The personal memoir is not an Oprah-style confession, but a restrained, poignant telling. The travels in various lands have produced a journalist's engaging travelogue. But where the political and personal come together powerfully is in the last third of the book, which finds Aatish in Pakistan among Pakistanis. Personal disappointment fuses with intellectual outrage in his searing final encounters with his father (see extract). And as a traveller trying to make sense of the broken pieces of his own ancestry, he takes political discoveries personally. He is wounded by reflexive anti-Indianism, which he encounters widely in Pakistan, and particularly among the young. ("The people I felt closest to," he told Outlook, "was that older generation who had an idea of a mixed society.") He laments the rejection he finds everywhere of a pluralist subcontinental past, and is dismayed by the growing spread of a narrow version of Islam. The anti-Indianism, he confesses, "made it very difficult to be both Indian and Pakistani." And while stressing that he received great warmth from Pakistanis, he adds: "They would have liked me to turn my back on India and then be theirs. To keep the two was something that was strange and difficult for them."
But even after writing a book that quite clearly rejects the idea of Pakistan (while tacitly endorsing the idea of India), Aatish still seems to be trying to keep the two. "I hope for this to be a book for Pakistan (though) I know that is a very naive thing to say.... Neither with my father, nor with Pakistan, was it written to settle any scores. I hope that despite what looks like a bleak look at Pakistan, it is possible to see a genuine concern and affection for the place."
As he talks of other projects and preoccupations, a portrait begins to takes shape of a young man almost journeying backwards to reclaim his inheritances. While Pakistani schoolchildren were mulling over Urdu textbooks, and their Indian counterparts rote-learning Sanskrit grammar, Aatish received a cushioned international education, in Delhi and Kodaikanal, and went on to university in America. Then he worked in the West, and tasted tabloid fame, thanks to a relationship, now over, with a minor British royal, Gabriella Windsor. It even got him on to the cover of Hello magazine, which hands out cheques for celebrity interviews. (Embarrassedly, he says the cheque went to his girlfriend, not to him.)
His experiences are reflected in an accent that veers distractingly between British and American. But high-flown Urdu shows up now and then, and the reason is that at 25, four years after he received a book of his grandfather's Urdu poems as his "only patrimony" from his Pakistani family, Aatish invited Zafar Moradabadi, an impoverished poet from Delhi's walled city, to teach him Urdu at his family's flat in exclusive Lutyens' Delhi. The outcome has been a well-received translation of the short stories of Manto, fronted by Aatish's evocative introduction. Next in line is Sanskrit, which he is studying in order to read texts in the original.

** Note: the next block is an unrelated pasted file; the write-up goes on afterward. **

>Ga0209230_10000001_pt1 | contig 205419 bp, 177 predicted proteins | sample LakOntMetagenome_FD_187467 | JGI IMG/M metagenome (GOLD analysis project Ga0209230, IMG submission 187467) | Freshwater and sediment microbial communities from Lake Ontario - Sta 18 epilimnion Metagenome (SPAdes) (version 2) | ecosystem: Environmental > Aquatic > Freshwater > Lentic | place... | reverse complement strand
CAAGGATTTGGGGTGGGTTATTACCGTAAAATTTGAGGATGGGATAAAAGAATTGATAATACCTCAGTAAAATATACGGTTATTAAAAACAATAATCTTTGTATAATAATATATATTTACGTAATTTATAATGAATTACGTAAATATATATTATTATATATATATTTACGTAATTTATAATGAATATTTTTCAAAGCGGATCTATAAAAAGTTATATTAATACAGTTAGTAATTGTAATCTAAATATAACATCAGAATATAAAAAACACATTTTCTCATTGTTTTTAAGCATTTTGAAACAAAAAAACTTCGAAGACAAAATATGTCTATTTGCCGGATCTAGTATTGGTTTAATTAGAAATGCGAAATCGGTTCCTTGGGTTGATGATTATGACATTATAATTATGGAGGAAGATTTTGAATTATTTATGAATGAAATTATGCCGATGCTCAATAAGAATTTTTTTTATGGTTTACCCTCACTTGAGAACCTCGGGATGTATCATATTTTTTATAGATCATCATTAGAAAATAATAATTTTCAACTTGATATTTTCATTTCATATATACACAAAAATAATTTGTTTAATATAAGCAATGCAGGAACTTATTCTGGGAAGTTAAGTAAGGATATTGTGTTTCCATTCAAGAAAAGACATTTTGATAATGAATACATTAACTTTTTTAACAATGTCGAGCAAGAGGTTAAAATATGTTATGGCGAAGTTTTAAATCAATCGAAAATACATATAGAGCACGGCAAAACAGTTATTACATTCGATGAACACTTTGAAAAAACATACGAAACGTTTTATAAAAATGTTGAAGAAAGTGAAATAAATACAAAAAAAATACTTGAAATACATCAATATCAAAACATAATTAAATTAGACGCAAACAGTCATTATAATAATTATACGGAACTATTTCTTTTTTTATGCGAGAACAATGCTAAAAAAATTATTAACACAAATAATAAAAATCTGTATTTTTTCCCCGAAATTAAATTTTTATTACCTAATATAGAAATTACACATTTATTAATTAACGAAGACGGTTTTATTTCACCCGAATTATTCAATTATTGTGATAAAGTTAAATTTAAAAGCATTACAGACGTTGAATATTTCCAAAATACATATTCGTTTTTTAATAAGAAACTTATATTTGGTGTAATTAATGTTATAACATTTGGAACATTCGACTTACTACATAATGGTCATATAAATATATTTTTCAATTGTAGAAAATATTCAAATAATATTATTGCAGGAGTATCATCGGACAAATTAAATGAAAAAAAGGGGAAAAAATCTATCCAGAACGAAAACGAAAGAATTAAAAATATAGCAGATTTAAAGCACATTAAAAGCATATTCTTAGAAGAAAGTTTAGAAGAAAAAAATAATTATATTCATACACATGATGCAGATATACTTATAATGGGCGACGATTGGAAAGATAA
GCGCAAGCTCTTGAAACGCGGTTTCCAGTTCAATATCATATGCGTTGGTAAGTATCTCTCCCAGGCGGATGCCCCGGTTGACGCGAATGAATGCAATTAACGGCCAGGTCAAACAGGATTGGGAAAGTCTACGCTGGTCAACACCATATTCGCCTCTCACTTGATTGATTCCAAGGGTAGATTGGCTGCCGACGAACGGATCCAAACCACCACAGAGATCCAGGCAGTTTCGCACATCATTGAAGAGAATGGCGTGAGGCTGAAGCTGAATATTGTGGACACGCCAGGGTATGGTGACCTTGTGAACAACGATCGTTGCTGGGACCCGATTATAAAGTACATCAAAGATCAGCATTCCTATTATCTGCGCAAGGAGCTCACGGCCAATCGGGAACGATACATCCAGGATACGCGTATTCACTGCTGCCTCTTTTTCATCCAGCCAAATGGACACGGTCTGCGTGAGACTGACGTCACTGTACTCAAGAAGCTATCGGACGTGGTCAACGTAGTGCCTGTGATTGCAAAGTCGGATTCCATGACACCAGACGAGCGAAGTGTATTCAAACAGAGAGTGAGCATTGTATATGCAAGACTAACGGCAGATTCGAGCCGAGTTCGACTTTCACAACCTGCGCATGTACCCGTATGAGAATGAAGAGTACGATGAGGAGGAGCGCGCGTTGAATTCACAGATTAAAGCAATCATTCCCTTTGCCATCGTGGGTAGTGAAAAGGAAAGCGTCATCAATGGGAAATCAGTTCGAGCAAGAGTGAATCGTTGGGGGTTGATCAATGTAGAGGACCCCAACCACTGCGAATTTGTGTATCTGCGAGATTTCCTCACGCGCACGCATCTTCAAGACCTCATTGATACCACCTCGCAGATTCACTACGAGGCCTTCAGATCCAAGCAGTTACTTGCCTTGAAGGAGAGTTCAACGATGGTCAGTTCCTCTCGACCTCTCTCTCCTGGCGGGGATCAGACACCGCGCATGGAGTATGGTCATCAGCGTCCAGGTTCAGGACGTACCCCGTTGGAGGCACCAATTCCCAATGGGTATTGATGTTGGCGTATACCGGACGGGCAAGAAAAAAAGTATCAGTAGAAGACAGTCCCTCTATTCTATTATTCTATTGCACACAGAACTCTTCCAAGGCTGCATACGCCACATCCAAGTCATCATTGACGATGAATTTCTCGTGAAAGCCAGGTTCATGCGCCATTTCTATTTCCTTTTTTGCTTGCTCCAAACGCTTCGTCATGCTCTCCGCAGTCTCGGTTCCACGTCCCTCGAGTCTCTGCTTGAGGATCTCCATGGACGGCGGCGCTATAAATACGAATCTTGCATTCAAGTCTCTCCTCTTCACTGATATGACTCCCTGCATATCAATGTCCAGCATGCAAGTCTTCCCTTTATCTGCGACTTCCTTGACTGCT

His personal story, meanwhile, has acquired new twists. Aatish's father Salmaan Taseer, with whom he has had no contact for the past 15 months—though he hears he is upset by news of his book—has been resurrected in the topsy-turvy world of Pakistani politics. About six months ago, he became the governor of Pakistan's largest province, Punjab. It is a ceremonial role, but since the recent dissolution of the Shahbaz Sharif government in Punjab, the man wields real power—and controversially. He even featured in Indian news reports after the attacks on the Sri Lankan cricket team. To have the central subject of your book gain prominence on the eve of its release would be regarded by most writers as a stroke of luck, but it seems to have left Aatish jangled. "The timing is slightly insane," he says, laughing uncertainly. "I wouldn't have wished for it. He was just a businessman, and that was good enough for what I had to say. He didn't need to be the governor of Punjab." Is he prepared to lose the relationship with a book like this, coming especially at a sensitive time? "Whether I wrote the book or not, I am definitely pretty much persona non grata," he says. But then, he adds, "My father is a bright, intelligent man, and well-read. I hope he understands some day...."